And in 2013, after a 3-0 win over Aston Villa which clinched United’s 20th league title, Sir Alex Ferguson uttered those immortal words: “Jones, arguably the way he is looking, could be our best ever player.
“I think Jones may be one of the best players we have ever had, no matter where we play him. At 21 years of age, he is going to be a phenomenal player. I think he can play anywhere on the pitch.”
A fellow half-time substitute, tasked with turning the 2-0 deficit around alongside Jones, was a 21-year-old Cleverley.
The academy graduate had just returned from a successful loan spell at Wigan and was tasked with filling the rather sizeable gap left by Scholes in the middle of the park.
And Cleverley made an impact on the day, playing a crucial role in United’s equaliser. The young midfielder linked the play twice in a slick passing move that also involved Welbeck, Wayne Rooney and Nani.
Chris Bevan wrote for the BBC that Cleverley and Welbeck “showed against City they have what it takes to be part of Ferguson’s plans for the future”.
Indeed, Cleverley’s impressive early-season displays led to a new deal and further claims that United had found Scholes’ heir. He appeared to be the roaming playmaker who would bridge the gap between defence and attack for years to come.
“Cleverley is the best home-grown young player Manchester United have had since Paul Scholes. No question,” former United youth coach Eric Harrison, who oversaw the rise of the Class of 92, said that year.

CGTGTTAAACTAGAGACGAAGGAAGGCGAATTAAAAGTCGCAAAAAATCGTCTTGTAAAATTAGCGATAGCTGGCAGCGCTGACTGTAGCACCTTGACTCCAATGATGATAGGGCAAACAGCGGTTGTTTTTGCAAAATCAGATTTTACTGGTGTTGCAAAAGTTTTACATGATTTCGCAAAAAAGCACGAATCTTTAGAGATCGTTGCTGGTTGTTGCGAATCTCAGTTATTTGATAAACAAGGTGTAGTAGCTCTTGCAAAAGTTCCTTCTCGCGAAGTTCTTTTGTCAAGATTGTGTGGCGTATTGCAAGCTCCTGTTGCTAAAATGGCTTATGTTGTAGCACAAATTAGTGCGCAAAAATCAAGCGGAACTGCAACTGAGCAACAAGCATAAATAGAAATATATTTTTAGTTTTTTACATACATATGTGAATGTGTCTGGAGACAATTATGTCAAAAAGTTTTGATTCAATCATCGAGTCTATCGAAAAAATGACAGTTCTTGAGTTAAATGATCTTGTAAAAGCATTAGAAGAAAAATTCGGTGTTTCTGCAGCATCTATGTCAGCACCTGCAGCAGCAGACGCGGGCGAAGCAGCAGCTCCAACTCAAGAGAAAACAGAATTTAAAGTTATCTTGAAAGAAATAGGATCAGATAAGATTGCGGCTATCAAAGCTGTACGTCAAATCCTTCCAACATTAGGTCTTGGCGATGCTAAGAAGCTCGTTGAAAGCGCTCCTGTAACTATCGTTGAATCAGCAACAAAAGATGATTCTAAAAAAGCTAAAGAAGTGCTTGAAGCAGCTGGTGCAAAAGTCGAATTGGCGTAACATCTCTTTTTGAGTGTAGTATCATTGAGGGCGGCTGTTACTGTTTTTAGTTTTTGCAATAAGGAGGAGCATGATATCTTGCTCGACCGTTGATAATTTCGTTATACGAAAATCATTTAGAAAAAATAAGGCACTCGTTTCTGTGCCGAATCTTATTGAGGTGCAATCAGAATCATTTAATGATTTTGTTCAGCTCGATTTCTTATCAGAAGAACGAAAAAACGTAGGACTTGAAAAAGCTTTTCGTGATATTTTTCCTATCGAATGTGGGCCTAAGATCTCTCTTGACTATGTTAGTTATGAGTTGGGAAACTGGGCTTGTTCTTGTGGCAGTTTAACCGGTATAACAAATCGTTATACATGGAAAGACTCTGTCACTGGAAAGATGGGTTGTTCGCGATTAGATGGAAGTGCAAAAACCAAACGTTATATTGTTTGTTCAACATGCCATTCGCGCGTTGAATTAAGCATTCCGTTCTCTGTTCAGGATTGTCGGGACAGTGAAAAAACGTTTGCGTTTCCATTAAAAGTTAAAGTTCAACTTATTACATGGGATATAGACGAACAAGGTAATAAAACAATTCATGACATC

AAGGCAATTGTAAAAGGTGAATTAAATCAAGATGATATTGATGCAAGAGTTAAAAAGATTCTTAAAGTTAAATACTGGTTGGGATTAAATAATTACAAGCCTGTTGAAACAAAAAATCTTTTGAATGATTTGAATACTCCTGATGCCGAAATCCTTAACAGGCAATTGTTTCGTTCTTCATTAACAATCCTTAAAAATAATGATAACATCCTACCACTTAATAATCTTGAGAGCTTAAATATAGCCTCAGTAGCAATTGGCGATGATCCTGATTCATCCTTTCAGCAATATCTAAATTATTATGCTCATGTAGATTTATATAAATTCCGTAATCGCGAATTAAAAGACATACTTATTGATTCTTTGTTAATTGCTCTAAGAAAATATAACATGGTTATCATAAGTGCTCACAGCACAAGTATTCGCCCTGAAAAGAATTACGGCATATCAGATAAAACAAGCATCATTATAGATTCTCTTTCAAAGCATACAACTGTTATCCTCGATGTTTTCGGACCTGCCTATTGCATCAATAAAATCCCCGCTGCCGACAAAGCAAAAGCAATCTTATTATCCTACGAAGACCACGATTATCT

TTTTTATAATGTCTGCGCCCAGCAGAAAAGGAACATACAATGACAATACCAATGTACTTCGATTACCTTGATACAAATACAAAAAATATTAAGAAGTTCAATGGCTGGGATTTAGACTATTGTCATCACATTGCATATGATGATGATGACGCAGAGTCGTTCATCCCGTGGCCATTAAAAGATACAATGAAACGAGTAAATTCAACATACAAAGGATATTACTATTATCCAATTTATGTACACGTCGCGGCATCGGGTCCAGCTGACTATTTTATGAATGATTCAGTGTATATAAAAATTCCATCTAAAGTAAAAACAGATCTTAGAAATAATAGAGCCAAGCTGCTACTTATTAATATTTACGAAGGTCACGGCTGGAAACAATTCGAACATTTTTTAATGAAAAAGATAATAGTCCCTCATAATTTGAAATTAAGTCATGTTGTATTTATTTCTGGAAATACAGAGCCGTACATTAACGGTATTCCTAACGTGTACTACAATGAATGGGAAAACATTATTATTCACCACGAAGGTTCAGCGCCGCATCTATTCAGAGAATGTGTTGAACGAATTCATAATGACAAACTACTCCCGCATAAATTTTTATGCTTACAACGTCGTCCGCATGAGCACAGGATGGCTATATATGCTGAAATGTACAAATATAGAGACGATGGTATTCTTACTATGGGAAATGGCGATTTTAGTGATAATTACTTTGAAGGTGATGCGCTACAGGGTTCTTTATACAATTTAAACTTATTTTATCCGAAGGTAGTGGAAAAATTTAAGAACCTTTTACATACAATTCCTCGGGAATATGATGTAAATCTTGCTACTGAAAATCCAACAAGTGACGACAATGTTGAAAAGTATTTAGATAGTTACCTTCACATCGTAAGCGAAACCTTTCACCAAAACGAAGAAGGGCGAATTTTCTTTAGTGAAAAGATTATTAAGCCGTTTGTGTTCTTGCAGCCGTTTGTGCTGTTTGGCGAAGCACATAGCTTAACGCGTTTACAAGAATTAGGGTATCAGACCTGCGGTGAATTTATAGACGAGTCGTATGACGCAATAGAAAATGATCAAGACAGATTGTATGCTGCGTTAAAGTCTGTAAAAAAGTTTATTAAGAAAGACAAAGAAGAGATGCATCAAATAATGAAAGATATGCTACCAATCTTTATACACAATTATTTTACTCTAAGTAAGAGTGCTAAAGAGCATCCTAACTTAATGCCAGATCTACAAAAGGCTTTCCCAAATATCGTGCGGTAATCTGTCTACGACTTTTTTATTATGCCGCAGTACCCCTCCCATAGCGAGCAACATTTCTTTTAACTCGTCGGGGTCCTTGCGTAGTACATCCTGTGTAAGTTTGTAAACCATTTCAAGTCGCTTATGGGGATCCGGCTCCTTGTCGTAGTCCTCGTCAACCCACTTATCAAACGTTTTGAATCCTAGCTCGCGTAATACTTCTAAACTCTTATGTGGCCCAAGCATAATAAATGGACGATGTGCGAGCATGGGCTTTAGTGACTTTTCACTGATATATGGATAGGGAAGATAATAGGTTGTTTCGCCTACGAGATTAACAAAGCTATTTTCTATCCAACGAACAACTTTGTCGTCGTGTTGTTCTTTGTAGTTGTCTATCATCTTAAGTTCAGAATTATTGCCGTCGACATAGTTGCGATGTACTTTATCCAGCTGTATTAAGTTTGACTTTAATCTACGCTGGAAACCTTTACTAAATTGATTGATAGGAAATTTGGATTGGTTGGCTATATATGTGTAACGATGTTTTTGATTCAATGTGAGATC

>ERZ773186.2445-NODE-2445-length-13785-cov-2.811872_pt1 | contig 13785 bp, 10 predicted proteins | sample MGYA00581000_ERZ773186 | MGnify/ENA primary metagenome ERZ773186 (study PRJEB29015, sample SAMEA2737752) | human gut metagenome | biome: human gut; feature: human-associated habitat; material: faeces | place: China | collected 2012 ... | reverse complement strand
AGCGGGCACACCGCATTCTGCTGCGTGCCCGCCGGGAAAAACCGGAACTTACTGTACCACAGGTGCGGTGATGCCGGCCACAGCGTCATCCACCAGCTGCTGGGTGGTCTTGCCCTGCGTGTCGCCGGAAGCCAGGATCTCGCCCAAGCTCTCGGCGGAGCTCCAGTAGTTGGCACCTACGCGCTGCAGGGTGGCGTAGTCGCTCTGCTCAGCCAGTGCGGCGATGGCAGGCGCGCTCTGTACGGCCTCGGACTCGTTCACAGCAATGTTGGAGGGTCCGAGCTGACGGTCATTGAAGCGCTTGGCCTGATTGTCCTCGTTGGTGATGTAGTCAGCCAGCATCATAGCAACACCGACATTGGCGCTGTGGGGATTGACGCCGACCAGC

Injuries, however, contributed to a downturn in form, as Cleverley made 10 Premier League appearances in his breakthrough campaign at Old Trafford, but 2012-13 saw him turn out 32 times for United, make his England senior debut and, of course, win the Premier League.
Leading the line against City and keeping Dimitar Berbatov on the bench until the 89th minute was a 20-year-old Welbeck.
The boyhood Manchester United fan enjoyed a breakout season on loan at Sunderland in the previous campaign, scoring six goals from 26 Premier League appearances, and he produced a typically unselfish display at Wembley in 2011, something United and England fans would become accustomed to.
Nine goals and five assists in his first full season in the United first team pointed to a promising career.
The Manchester Evening News claimed in 2013 that Welbeck’s new deal, which followed on from fresh contracts for Jones, Smalling and Cleverley, was “a clear message of intent from the Reds that Fergie’s latest generation of youth are going to be the foundation for the club going forward”.
It’s fair to say things didn’t quite go to plan following his retirement at the end of that season, and some might find it hard to understand with hindsight how so many people – including Harrison, who had witnessed and nurtured some of the country’s finest young talents – could get a group of players so wrong.
But perhaps they didn’t. Perhaps the key difference between them and the Class of 92 was simply the man at the helm who guided their careers and developed their talent. Greatness, after all, breeds greatness.
By George Cannon